Overall, he said my exam was “the same to slightly better” than last.
He referred to my “several episodes” this year. (December, February, May…) Most folks call them flares or exacerbations, but I like the sound of “episodes.” It sounds more like something with a beginning and especially, an end. I’ve developed a lot of anxiety over the seemingly endless barrage of symptoms that aren’t clearing up. But if I look at the “episodes” instead of the daily icks, I haven’t had any since starting the Avonex. It might be working! I hadn’t even noticed.
He didn’t say it in so many words, but I should have called/gone in when my left leg when numb (that was the May episode). He gave me orders: if anything like that happens again, anything, I have to call and probably go in for steroids. Blah, but understandable.
Dr. W said he’d looked at my MRIs and still supports the MS diagnosis. No news there. He asked if I’d seen the films (no) and wanted to (YES!). I’m intrigued by any kind of body imaging.
We walked down the hall to the lightboxes (what are those called) and he slipped some of the films into the clips. Brain, brain, cervical spine, etc… He was pointing out the basic anatomy and the lesions, but I’d read so much about it — and the spots were so clear and classically positioned — I could tell what-was-what and that it was MS without any help. I had some along the ventricles in my brain, and the big one on my spinal cord. They look like ghosts, these filmy white patches. I felt less crazy – no wonder I don’t feel so hot!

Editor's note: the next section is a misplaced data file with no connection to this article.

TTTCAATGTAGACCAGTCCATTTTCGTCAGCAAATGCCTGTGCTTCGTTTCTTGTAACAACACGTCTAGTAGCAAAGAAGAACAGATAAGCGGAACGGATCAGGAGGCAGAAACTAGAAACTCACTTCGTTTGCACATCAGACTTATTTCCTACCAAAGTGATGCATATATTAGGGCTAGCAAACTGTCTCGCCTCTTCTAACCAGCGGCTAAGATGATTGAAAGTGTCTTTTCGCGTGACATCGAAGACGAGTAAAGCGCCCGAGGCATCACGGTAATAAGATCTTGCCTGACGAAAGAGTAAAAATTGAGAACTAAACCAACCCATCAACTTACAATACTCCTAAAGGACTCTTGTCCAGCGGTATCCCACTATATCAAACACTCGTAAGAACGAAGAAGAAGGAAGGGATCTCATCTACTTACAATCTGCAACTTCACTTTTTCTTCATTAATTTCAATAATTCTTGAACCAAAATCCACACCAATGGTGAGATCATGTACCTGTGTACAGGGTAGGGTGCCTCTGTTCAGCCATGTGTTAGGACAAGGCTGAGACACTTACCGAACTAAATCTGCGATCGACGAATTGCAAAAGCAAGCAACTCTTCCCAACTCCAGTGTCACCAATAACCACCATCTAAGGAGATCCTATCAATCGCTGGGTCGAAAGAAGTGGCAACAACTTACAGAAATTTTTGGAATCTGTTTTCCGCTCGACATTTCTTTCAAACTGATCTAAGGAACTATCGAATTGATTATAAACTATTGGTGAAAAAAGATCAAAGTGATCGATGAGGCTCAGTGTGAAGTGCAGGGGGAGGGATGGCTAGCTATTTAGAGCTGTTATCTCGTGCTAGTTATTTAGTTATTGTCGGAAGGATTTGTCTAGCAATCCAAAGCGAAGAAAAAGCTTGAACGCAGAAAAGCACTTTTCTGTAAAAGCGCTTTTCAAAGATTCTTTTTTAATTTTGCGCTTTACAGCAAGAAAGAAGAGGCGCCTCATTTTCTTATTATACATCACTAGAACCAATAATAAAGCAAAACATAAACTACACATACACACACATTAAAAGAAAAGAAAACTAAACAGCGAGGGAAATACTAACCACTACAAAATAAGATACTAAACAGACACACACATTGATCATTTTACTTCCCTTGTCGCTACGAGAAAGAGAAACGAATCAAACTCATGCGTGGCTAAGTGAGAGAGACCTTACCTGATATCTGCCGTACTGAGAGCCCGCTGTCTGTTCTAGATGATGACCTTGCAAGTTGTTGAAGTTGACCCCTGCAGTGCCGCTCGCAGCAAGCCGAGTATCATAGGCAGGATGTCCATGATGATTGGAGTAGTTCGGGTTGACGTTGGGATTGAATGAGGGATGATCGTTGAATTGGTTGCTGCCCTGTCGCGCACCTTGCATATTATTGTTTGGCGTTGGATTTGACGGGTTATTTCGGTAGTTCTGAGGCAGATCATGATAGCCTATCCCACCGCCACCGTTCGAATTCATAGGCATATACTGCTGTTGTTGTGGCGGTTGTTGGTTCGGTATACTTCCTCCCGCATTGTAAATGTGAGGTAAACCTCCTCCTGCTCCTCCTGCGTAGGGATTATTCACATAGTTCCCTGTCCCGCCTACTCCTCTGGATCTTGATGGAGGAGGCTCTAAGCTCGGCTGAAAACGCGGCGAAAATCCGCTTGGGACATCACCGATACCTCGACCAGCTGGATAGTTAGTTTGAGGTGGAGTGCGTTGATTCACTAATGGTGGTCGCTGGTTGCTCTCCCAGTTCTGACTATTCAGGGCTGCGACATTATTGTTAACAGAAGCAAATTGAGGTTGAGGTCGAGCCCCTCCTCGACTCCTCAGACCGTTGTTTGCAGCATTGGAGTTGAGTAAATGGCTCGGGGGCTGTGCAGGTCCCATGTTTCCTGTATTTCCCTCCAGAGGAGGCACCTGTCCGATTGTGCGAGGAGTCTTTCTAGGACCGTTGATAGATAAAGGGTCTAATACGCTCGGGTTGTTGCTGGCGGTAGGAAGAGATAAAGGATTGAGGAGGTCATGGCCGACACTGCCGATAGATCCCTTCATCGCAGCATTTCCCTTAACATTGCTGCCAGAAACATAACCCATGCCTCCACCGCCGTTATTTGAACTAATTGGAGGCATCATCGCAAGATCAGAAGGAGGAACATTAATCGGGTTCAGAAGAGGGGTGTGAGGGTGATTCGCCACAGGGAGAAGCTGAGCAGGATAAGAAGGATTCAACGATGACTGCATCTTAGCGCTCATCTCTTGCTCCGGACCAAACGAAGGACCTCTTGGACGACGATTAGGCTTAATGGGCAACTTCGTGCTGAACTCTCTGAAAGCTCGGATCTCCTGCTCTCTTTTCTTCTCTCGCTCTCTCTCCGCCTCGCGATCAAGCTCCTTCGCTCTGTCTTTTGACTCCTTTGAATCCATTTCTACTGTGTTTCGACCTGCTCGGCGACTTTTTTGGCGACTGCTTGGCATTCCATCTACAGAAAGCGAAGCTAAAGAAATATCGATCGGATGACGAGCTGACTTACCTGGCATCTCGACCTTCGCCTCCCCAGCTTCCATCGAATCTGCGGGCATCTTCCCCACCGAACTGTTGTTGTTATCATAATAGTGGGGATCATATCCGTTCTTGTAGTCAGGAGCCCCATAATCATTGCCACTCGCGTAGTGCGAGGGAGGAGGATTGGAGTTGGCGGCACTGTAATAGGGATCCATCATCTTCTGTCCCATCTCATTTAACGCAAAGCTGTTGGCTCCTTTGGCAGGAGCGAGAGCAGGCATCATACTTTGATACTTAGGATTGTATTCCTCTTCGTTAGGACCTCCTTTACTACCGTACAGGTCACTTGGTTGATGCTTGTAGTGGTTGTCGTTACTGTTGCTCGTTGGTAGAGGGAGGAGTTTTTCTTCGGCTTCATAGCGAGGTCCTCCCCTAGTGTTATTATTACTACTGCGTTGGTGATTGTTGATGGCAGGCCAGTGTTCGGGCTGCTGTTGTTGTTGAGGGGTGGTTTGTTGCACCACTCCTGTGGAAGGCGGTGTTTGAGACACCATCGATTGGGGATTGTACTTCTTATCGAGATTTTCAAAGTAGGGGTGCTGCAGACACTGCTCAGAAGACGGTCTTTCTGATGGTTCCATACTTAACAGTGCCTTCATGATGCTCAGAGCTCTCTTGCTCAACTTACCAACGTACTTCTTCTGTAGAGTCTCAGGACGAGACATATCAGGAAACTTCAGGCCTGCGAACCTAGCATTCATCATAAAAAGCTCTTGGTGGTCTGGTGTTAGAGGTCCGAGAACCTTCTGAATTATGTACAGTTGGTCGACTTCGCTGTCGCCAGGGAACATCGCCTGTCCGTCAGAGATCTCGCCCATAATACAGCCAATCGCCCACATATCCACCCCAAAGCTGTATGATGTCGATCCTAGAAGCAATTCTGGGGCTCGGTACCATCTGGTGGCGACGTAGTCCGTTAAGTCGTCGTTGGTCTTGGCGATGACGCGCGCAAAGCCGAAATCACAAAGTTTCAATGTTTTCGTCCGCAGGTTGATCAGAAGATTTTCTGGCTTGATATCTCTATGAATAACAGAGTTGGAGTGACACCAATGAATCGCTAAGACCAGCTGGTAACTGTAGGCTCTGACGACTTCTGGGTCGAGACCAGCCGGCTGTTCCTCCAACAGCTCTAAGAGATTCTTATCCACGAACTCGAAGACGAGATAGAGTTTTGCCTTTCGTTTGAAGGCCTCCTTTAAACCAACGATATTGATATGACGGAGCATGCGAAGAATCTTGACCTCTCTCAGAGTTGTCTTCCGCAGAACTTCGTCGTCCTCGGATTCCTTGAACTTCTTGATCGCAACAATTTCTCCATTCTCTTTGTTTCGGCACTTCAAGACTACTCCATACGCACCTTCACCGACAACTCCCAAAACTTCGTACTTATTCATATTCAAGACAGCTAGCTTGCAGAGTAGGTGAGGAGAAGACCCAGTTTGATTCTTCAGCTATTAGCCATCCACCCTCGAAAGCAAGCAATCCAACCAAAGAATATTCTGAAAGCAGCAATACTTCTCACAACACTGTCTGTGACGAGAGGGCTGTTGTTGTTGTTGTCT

He’s happy I’m trying Paxil for my (understandable, perfectly natural, reactive) anxiety. I wish the doctors would quit saying how perfectly understandable and natural my anxiety is. It makes me suspicious – what do they know that I don’t? Is this worse than I’ve been led to believe? (See? Anxiety.)
Twice during our visit, Dr. W made a speech about “if the Avonex doesn’t work well enough, and it might not in people with aggressive disease courses, there are lots of other things we can try.” (From what he said, this year has been pretty aggressive, but it could slow down any minute.) He was reassuring and wanted me to know that I wasn’t alone or outgunned, even if it felt a little daunting. Since I’m only 2 1/2 months into treatment, I’m going to keep trying the Avonex until it proves that it does or doesn’t work.
I don’t have to go back until February for a six-month check, unless I have another episode.
Bottom line? I appreciated his perspective. It did make me feel more hopeful. I loved seeing my MRIs, finally.